Aeropostale Inc. (ARO)’s former top merchandise executive was found guilty of defrauding the clothing retailer by striking illegal deals with a vendor that prosecutors said enriched him by as much as $25 million.
Christopher Finazzo, 57, was convicted of 14 counts of mail fraud and one count each of conspiracy and wire fraud today by a federal jury in Brooklyn, New York.
Prosecutors alleged the former executive steered $350 million worth of business to a supplier controlled by a friend. Aeropostale overpaid for the merchandise and Finazzo and his friend shared the revenue, the government alleged. The former executive faces a maximum sentence of 20 years in prison on each of the fraud counts.
“Christopher Finazzo had a great job that paid him millions of dollars, but this honest living was apparently not enough to satisfy his greed,” Brooklyn U.S. Attorney Loretta Lynch said in a statement. “As today’s verdict shows, we will vigorously pursue corporate fraudsters who double-deal to enrich themselves and bring them to justice.”
In a trial before U.S. District Judge Roslynn R. Mauskopf, the government accused Finazzo of running an illegal scheme for about a decade with Douglas Dey, controlling owner of South Bay Apparel Inc., based in Calverton, New York. Dey pleaded guilty to a conspiracy charge in September and hasn’t been sentenced.
Current and former executives of the teen-oriented retailer, including ex-Chief Executive Officer Julian Geiger, testified for the prosecution. Geiger, who oversaw a more than 14-fold increase in sales at the New York-based company, told jurors that Finazzo had been “like a brother” and he was “incredulous” when he learned about the arrangements with South Bay.
Geiger, 67, fired Finazzo in November 2006 shortly after the company became aware of the deals. The arrangements violated securities regulations because they hadn’t been disclosed to investors, Aeropostale general counsel Edward Slezak told jurors in his testimony.
During the trial, prosecutors played a recording of Finazzo’s termination meeting, in which Geiger and Slezak confronted him with their findings. In the recording, Geiger could be heard telling Finazzo, “My heart is broken.”
Robert J.A. Zito, Finazzo’s lawyer, said during opening arguments April 9 that his client wasn’t aware he was doing anything wrong by making deals with Dey.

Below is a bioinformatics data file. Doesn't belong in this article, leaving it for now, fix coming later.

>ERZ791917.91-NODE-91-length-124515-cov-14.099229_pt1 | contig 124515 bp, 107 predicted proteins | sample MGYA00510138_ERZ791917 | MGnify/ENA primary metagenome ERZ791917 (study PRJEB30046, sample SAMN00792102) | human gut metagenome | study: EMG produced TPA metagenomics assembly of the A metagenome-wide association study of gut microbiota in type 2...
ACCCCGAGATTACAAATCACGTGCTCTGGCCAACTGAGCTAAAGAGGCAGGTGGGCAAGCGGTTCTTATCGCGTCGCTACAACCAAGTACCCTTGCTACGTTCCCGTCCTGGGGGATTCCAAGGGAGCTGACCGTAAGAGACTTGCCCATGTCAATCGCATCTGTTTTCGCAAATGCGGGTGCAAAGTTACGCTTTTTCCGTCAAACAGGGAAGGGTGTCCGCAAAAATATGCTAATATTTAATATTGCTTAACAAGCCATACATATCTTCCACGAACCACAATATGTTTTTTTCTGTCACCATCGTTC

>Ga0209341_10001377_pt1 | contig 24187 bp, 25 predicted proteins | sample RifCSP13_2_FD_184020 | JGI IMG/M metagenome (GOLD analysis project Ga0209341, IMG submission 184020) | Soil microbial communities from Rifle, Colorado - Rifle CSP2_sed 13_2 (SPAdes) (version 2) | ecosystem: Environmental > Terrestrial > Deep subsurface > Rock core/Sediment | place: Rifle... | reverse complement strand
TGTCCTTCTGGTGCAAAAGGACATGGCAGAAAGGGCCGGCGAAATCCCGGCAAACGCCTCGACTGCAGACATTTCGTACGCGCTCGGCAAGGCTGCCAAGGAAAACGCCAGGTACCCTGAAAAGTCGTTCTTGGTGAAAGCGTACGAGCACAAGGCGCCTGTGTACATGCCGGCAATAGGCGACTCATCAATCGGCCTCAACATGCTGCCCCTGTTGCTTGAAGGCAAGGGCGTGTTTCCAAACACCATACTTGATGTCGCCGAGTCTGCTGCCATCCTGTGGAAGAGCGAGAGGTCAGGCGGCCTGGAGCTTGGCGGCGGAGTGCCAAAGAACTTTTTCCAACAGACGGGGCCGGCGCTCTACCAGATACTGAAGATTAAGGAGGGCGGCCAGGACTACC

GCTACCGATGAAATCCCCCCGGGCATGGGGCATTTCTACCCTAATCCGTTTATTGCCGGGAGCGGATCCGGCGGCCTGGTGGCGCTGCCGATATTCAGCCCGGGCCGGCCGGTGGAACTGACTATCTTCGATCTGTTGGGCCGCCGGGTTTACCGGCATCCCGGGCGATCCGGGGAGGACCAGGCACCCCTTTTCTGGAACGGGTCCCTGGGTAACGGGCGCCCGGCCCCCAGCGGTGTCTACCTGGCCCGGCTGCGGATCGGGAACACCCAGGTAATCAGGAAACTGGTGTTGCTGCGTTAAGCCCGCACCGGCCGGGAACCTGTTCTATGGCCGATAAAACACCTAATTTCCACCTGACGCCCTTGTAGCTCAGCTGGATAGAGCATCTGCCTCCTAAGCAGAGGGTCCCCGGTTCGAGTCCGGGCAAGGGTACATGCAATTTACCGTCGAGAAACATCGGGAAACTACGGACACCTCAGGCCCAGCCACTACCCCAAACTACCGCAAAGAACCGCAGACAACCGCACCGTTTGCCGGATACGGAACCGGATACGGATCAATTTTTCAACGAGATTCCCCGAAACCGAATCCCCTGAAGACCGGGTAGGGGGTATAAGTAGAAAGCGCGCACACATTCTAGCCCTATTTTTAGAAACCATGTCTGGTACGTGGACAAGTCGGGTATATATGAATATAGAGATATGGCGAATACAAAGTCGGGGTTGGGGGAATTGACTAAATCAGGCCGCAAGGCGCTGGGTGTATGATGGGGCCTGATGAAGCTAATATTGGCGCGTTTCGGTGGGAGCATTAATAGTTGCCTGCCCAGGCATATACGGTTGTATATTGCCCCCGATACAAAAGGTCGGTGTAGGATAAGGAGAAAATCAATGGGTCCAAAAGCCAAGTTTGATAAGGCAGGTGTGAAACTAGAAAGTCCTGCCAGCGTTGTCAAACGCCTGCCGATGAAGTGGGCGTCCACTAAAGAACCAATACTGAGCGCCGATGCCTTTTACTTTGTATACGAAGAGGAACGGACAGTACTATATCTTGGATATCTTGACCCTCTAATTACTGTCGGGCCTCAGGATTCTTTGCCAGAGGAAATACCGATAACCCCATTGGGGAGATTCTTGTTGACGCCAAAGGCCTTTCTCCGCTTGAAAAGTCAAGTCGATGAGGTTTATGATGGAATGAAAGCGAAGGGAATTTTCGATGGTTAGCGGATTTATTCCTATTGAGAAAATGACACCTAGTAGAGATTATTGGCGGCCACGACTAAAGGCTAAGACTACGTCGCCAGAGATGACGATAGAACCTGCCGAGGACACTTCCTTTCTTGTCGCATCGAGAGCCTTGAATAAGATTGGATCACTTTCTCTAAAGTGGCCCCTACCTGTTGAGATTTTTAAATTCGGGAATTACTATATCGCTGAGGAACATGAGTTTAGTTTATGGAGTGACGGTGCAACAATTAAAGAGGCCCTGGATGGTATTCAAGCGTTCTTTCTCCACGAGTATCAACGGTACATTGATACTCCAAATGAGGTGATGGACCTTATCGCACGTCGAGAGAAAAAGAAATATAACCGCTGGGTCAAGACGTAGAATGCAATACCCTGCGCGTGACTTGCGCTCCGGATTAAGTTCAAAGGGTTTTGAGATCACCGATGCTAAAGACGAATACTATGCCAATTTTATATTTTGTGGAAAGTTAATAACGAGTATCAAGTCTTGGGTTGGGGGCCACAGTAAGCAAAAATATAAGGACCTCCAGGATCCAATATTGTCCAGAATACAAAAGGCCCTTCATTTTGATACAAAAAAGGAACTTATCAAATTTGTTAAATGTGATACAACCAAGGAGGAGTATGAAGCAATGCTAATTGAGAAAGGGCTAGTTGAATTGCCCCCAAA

The relationship with the vendor, a major supplier of Aeropostale’s graphic T-shirts, helped boost the retailer’s sales to $1.4 billion in 2006, Zito said in his opening statement.
On the Aeropostale website, men’s graphic T-shirts printed with logos and other designs were listed as being regularly priced at as much as $29.50 each.
Zito declined to comment on the verdict. Finazzo, dressed in a dark suit and patterned tie, gave no emotional response when the verdict was read. He embraced family members in the courtroom after the jury was dismissed.
The jury of nine women and three men found that Finazzo was guilty because he prevented Aeropostale from seeking lower-price shirts and improving its profit. They rejected another basis for the verdict proposed by the government that Finazzo had deprived the retailer of money.
Jurors will return April 29 to hear evidence on whether Finazzo should be ordered to forfeit any assets.
In closing arguments on April 24, prosecutors said Finazzo, who was paid about $20 million by Aeropostale over his 10 years of employment.
Assistant U.S. Attorney Winston Paes told jurors that Zito was suggesting “you can skim money off the top just because the company is doing well.”
“It doesn’t work like that,” Paes said.
Aeropostale is the 10th-largest mall-based specialty apparel retailer in the U.S. Sales at the retailer grew to $2.38 billion in 2012 from $141 million in 1998, according to the company’s financial statements.
The case is U.S. v. Finazzo, 10-cr-00457, U.S. District Court, Eastern District of New York (Brooklyn).
To contact the reporter on this story: Christie Smythe in federal court in Brooklyn, New York, at firstname.lastname@example.org
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